Publication Date


Document Type


First Advisor

MacLeish, Andrew||Burtness, Paul S.

Degree Name

M.A. (Master of Arts)

Legacy Department

Department of English


Alliteration; Arthurian romances; English language--Middle English; 1100-1500


Alliteration, the repetition of initial sounds in words, is a rhetorical device used by speakers and writers. Between 450 and 1100, however, it was a structural part of Anglo-Saxon poetry. After the Norman Conquest and the subsequent disruption of the English literary tradition, alliterative poetry survived mainly in the minstrel tradition in northern and western England. Then in the fourteenth century, there was a return to the native literary tradition, and the "Alliterative Revival" asserted itself. Through classification of subject-verb clusters, this paper attempts to show the effect alliteration had on the word order in Sir Gawain. Because inflections were being lost and word order was becoming more stable, the student of the language is interested to learn what effect the Old English alliterative tradition had on the Middle English poetic line. By means of percentual figures, comparisons are made with other studies of Middle English word order. Examples of various sentence patterns are given to illustrate word order: S-V (Common Order) Ladies lazed V-S (Inverted Order) Der tournayed tulkes O-S-V (Transposed Order) much mirthe he mas O-Aux-S-Adv-V (Inverted-Transposed Order) at may ze wel trawe The conclusion of this paper is that alliteration did not force the language into unusual word-order patterns. Through alliterative formulae and a rich vocabulary, the poet was able to retain word order close to the word order of Middle English prose and nonalliterative poetry.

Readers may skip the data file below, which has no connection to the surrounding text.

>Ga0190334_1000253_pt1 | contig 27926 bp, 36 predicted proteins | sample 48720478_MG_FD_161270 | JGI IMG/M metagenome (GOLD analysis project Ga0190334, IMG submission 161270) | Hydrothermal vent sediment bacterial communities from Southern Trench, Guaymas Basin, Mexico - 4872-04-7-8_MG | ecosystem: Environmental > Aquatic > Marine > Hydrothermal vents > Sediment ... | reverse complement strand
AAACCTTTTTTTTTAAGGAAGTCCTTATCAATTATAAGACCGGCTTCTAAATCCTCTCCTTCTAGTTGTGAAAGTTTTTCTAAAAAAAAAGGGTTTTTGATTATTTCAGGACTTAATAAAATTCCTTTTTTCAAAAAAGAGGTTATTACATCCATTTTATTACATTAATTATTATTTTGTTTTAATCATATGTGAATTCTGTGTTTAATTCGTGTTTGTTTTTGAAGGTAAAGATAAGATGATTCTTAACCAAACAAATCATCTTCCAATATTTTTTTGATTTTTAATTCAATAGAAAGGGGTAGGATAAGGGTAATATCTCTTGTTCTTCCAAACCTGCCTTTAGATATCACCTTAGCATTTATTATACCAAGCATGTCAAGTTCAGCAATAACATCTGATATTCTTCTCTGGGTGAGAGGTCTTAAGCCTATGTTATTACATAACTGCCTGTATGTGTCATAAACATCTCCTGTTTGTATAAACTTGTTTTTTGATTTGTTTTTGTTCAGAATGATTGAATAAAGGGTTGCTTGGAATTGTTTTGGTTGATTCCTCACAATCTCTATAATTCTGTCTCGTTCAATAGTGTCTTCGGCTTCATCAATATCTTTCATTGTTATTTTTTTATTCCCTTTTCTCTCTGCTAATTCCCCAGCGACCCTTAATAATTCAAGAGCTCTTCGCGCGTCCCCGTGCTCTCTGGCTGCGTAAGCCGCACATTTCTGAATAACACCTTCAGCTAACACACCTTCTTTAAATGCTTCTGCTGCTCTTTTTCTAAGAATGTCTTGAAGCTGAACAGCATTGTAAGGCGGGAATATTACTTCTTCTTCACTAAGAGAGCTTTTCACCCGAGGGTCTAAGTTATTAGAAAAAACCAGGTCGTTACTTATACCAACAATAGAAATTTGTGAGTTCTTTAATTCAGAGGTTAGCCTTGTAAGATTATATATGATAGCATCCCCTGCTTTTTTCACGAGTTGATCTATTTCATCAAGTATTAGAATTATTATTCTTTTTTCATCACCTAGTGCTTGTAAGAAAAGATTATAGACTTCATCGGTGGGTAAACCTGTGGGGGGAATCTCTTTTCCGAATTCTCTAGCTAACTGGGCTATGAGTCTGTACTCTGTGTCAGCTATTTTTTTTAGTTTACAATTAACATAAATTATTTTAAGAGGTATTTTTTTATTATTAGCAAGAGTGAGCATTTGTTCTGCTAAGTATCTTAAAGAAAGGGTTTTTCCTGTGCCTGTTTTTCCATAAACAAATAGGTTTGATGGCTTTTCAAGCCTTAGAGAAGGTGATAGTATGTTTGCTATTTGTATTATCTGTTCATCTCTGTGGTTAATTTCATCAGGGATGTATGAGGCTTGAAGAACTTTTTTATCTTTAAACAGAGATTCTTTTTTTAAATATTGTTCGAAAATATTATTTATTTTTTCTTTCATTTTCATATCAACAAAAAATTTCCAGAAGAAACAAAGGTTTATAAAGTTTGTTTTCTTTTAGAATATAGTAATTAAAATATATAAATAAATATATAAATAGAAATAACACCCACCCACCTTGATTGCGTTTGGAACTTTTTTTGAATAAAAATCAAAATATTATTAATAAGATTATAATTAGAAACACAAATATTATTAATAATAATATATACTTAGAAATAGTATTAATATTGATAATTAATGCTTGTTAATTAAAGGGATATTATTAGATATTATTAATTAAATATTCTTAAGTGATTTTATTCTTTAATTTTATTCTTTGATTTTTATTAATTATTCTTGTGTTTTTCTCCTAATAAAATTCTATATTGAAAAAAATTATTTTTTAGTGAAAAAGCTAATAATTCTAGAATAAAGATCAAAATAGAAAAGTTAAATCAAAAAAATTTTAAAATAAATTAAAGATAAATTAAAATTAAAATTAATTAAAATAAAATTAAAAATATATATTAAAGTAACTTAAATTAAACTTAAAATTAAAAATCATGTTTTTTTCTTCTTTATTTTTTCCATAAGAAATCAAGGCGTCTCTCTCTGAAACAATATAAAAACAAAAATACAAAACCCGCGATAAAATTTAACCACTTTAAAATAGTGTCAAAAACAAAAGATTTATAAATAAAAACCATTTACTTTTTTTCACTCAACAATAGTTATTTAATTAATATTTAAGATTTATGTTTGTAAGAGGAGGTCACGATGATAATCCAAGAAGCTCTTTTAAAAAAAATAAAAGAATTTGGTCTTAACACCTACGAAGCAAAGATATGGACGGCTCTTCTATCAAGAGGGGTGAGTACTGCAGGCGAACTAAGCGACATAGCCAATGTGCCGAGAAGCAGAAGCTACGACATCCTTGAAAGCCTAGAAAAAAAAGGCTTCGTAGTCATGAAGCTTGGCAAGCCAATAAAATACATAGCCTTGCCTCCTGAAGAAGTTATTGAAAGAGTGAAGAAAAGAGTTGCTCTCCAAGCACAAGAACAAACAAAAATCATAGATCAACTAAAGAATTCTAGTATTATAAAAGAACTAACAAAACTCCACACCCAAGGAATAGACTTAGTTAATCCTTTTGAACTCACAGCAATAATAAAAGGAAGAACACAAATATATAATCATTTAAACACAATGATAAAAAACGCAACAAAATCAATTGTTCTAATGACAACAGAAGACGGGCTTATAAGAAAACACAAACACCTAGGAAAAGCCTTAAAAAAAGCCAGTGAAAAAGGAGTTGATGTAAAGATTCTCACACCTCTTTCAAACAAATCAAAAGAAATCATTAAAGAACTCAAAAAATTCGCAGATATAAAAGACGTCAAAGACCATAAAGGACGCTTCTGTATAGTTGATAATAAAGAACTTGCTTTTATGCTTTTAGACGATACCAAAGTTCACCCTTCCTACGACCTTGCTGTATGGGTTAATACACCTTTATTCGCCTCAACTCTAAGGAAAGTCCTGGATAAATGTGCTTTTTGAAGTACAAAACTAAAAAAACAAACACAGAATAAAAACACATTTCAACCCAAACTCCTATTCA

Includes bibliographical references.


v, 62 pages




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